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While perusing 19th century numbers of The Contemporary Review for an unrelated purpose, your faithful correspondent happened upon an article that throws interesting light on Muslim attitudes towards non-believers. “The Constantinople Massacre and its Lesson” (McColl, C. 1895. Contemp. Rev. 68: 744-760) recounts the murder by urban mobs and police of Armenians demonstrating against the persecution of their co-religionists in the Turkish countryside. What is so interesting about this essay, which was written some twenty years before the fact, is its description of the context in which the subsequent genocide would transpire. Here are some particulars that may be compared with conditions today in countries such as Egypt, Iran and Saudi Arabia:
- The term “Rayah,” we learn, “is the common designation of Christians, Jews and Parsees in Turkey. It means a flock – very appropriately, since the non-Mussulman [non-Muslim] subjects of the Sultan are regarded and treated by their rulers as a flock of defenceless [sic] sheep, whose raison d’etre is to be fleeced or slaughtered at the discretion of their masters.”
- “The sacred law of Islam forbids the murder of a Rayah who has paid his yearly ransom for the right to live and is otherwise innocent; but it declares … that if, nevertheless, a true believer should deliberately kill a Rayah the murderer is not to be punished in any way.”
- “Purely Christian evidence is inadmissible, and a Muslim will not give evidence in favor of a Christian against a true believer;”
- “They [non-Muslims] are forbidden to have arms of any kind.”
- “They [non-Muslims] are obliged by law to give three days’ gratuitous hospitality to any Mussulman official or traveler who demands it: … from a pasha to a beggar.”
- “The [non-Muslim] peasantry pay their taxes in kind, which amounts in all to more than 60 per cent of the produce.”
- “Rayahs are … subject to forced labour at the bidding of the local authorities and landlords.”
- “They [non-Muslims] are required to wear a peculiar dress, to mark them off from the Muslims.”
- “They [non-Muslims] are forbidden to ride horses, but may ride donkeys, from which, however, they must dismount when they meet a Muslim.”
- “By the unchangeable law of Islam, Jews are forbidden to build synagogues and Christians churches. They may repair old buildings, but on the same site and of the same dimensions. And even for this they must obtain a firman [administrative order] from Constantinople. … The churches must have no bells, for fear of offending the religious sensibilities of the Mussulmans; and for the same reason there must be no singing inside churches or synagogues, or lamentation or singing at funerals.”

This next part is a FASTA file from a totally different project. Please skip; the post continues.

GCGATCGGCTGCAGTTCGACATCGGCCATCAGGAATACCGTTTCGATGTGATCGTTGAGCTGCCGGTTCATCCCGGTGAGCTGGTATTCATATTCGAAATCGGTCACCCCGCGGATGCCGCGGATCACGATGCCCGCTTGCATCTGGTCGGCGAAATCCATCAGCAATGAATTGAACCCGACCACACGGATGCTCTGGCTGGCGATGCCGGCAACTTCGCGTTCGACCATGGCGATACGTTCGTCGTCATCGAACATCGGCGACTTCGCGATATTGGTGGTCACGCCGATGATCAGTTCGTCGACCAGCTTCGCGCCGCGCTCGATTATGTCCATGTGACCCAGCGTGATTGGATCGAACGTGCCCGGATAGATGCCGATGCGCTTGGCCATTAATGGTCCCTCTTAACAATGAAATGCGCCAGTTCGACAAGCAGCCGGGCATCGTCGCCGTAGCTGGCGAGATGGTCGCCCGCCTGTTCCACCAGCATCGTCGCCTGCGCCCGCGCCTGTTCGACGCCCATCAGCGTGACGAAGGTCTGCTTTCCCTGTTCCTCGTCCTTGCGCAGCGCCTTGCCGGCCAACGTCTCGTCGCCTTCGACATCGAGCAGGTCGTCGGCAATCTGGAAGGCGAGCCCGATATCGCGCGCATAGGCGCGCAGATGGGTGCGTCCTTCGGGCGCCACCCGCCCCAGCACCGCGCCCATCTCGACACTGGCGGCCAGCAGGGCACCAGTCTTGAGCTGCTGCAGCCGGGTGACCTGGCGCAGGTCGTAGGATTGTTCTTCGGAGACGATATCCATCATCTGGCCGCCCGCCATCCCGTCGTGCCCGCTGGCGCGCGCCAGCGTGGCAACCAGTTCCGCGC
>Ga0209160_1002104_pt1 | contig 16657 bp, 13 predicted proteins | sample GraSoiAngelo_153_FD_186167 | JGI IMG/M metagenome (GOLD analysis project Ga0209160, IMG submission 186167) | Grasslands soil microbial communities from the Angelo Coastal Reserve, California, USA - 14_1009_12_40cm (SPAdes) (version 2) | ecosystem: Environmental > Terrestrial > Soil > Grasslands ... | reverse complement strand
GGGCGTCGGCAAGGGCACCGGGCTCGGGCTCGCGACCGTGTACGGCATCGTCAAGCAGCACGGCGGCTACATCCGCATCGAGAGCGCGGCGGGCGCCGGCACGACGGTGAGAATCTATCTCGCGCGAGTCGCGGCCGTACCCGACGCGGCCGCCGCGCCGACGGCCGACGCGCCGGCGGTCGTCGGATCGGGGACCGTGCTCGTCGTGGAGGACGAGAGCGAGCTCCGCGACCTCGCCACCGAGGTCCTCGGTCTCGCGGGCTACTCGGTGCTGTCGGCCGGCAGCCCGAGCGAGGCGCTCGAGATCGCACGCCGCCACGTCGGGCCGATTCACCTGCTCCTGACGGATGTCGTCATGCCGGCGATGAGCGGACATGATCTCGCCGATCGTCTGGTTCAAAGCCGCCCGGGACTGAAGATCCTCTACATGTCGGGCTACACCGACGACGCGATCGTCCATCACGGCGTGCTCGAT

- “Apostasy from Islam is death alike to converter and converted. On the other hand, it is a penal crime for a Jew or Christian to dissuade a friend or relation from becoming a Mohammedan.”
- “The most opprobrious language is applied in official language and courts of justice to Christians and Jews. They are called ‘dogs’ and ‘pigs,’ and in burial certificates … are said not to be ‘dead,’ but ‘damned.’ … Here is a burial certificate, attested by a British Ambassador.
‘We certify to the priest of the Church of Mary (in Armenia) that the impure, putrid, stinking carcase of ________, damned this day, may be concealed under ground.’” [Emphasis added]
In 1895, the Ottoman Empire still included European territories west of the capital, much of North Africa, the Levant, as well as the livable fringes of the Arabian Desert. So it is difficult to argue that the conditions described by McColl were restricted to some Anatolian backwater.
Since 9-11, Muslim attitudes toward, and treatment of, non-believers have been the subject of much discussion. What brought this correspondent up sharp was, not the above-listed particulars, with which he was largely familiar - see, for example, a recent speech by Geert Wilders (photograph above) linked here or, more extensively, The Dhimmi: Jews and Christians under Islam - but their enumeration in an essay published long before contemporary Jihadist invective against Great and Little Satans. For those who would portray the Caliphate’s would-be resurrectors as outside Islamic cultural and religious norms, McColl’s essay offers sobering counterpoint.Read more ...